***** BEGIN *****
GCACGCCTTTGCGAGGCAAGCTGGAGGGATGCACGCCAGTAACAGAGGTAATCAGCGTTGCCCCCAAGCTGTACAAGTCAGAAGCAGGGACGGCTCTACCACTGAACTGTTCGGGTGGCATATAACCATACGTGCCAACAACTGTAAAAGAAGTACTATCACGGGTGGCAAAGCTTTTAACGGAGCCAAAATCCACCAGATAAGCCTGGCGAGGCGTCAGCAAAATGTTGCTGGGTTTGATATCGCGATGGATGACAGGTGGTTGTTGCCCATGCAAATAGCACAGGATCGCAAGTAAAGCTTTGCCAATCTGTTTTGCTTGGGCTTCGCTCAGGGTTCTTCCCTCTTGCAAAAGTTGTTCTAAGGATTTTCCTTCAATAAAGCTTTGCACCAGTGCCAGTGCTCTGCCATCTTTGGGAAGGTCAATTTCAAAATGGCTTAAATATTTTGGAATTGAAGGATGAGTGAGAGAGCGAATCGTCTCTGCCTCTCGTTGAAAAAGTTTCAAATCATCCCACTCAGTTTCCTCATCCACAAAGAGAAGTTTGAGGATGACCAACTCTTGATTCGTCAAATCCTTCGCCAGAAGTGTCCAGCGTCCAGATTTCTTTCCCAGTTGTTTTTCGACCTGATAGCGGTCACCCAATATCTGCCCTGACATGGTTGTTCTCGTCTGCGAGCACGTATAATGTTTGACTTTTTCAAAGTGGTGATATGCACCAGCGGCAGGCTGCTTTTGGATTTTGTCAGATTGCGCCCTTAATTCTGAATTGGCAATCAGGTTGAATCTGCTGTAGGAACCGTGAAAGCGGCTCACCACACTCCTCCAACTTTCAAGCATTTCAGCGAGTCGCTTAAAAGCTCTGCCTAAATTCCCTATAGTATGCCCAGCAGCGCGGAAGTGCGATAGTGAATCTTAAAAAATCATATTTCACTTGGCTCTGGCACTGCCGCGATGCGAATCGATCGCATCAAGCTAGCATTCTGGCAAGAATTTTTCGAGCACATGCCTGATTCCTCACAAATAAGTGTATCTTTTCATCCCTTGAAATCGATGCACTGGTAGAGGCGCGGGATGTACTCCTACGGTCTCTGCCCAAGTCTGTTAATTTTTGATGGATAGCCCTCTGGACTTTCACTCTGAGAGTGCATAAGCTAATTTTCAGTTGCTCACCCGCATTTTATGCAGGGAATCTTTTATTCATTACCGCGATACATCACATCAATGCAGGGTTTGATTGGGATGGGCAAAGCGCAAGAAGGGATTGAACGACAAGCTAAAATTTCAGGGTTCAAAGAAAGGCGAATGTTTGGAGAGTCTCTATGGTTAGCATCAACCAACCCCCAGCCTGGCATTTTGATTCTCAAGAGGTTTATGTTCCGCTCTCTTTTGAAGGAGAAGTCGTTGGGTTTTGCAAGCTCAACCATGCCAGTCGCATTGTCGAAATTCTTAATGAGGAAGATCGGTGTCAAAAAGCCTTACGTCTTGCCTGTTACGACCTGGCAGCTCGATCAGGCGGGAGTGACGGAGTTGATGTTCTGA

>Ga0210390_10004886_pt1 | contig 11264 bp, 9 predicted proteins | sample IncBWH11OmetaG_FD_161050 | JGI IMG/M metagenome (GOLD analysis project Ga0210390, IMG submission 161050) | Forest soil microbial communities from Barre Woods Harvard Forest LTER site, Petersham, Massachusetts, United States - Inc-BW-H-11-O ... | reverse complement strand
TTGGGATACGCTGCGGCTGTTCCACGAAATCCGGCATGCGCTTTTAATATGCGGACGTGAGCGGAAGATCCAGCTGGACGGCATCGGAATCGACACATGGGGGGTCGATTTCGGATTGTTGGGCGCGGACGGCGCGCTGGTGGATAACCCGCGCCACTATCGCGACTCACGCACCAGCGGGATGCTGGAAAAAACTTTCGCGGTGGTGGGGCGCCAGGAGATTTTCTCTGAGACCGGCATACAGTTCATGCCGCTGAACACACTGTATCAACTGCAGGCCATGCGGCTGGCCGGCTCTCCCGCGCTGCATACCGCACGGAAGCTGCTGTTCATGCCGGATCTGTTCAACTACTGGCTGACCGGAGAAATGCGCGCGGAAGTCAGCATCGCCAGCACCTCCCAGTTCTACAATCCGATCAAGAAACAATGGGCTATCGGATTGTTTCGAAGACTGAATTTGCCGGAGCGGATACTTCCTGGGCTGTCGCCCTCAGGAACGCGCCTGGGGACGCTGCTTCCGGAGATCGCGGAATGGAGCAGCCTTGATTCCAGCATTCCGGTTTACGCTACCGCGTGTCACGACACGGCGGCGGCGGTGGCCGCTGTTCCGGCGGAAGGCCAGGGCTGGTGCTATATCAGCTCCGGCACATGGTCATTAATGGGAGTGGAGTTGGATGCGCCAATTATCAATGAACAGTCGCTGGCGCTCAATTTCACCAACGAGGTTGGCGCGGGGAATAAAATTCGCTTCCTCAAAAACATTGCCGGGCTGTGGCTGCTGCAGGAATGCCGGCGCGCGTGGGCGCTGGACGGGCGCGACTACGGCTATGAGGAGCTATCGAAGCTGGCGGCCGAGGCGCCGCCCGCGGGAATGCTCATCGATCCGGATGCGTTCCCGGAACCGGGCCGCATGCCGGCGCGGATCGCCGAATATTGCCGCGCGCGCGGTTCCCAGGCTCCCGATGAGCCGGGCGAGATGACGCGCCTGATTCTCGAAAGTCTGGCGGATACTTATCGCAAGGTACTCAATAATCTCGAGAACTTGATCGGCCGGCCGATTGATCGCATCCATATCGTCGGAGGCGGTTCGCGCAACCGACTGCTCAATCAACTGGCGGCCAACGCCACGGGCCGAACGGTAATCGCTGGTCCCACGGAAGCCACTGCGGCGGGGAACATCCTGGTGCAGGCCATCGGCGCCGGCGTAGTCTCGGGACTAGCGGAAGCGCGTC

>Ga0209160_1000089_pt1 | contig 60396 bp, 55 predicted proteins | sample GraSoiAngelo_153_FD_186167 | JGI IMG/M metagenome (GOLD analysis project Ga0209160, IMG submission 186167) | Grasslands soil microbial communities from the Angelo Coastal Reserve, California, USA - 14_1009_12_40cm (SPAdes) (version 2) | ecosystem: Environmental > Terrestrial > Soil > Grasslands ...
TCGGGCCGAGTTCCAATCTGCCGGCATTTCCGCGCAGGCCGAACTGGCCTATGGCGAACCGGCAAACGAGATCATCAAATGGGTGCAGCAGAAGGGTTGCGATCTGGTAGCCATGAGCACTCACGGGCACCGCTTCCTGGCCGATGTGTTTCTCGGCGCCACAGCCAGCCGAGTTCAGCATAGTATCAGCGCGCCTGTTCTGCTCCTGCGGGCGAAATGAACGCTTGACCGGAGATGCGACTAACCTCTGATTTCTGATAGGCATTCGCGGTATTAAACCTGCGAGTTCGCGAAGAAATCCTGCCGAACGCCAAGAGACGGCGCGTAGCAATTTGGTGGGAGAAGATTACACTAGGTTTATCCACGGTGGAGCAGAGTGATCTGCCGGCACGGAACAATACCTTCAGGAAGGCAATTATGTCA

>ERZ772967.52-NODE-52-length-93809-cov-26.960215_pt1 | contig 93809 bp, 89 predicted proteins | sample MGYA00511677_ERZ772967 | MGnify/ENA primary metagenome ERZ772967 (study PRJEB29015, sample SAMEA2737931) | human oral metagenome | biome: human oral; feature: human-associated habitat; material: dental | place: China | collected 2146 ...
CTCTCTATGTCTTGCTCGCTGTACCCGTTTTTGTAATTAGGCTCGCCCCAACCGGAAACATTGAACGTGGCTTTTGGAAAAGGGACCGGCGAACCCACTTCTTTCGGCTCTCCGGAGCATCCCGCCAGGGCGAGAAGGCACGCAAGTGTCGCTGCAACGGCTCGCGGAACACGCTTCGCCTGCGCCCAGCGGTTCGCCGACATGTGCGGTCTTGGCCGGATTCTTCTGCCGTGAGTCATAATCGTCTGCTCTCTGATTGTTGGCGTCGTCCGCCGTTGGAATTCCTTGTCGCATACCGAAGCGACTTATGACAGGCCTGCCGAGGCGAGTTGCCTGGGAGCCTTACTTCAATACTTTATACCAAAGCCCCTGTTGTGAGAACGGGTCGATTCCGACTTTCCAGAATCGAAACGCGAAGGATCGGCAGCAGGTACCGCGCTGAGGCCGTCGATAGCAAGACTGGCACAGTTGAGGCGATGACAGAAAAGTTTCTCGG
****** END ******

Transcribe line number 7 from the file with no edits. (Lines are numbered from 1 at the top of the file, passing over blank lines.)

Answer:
CTCTCTATGTCTTGCTCGCTGTACCCGTTTTTGTAATTAGGCTCGCCCCAACCGGAAACATTGAACGTGGCTTTTGGAAAAGGGACCGGCGAACCCACTTCTTTCGGCTCTCCGGAGCATCCCGCCAGGGCGAGAAGGCACGCAAGTGTCGCTGCAACGGCTCGCGGAACACGCTTCGCCTGCGCCCAGCGGTTCGCCGACATGTGCGGTCTTGGCCGGATTCTTCTGCCGTGAGTCATAATCGTCTGCTCTCTGATTGTTGGCGTCGTCCGCCGTTGGAATTCCTTGTCGCATACCGAAGCGACTTATGACAGGCCTGCCGAGGCGAGTTGCCTGGGAGCCTTACTTCAATACTTTATACCAAAGCCCCTGTTGTGAGAACGGGTCGATTCCGACTTTCCAGAATCGAAACGCGAAGGATCGGCAGCAGGTACCGCGCTGAGGCCGTCGATAGCAAGACTGGCACAGTTGAGGCGATGACAGAAAAGTTTCTCGG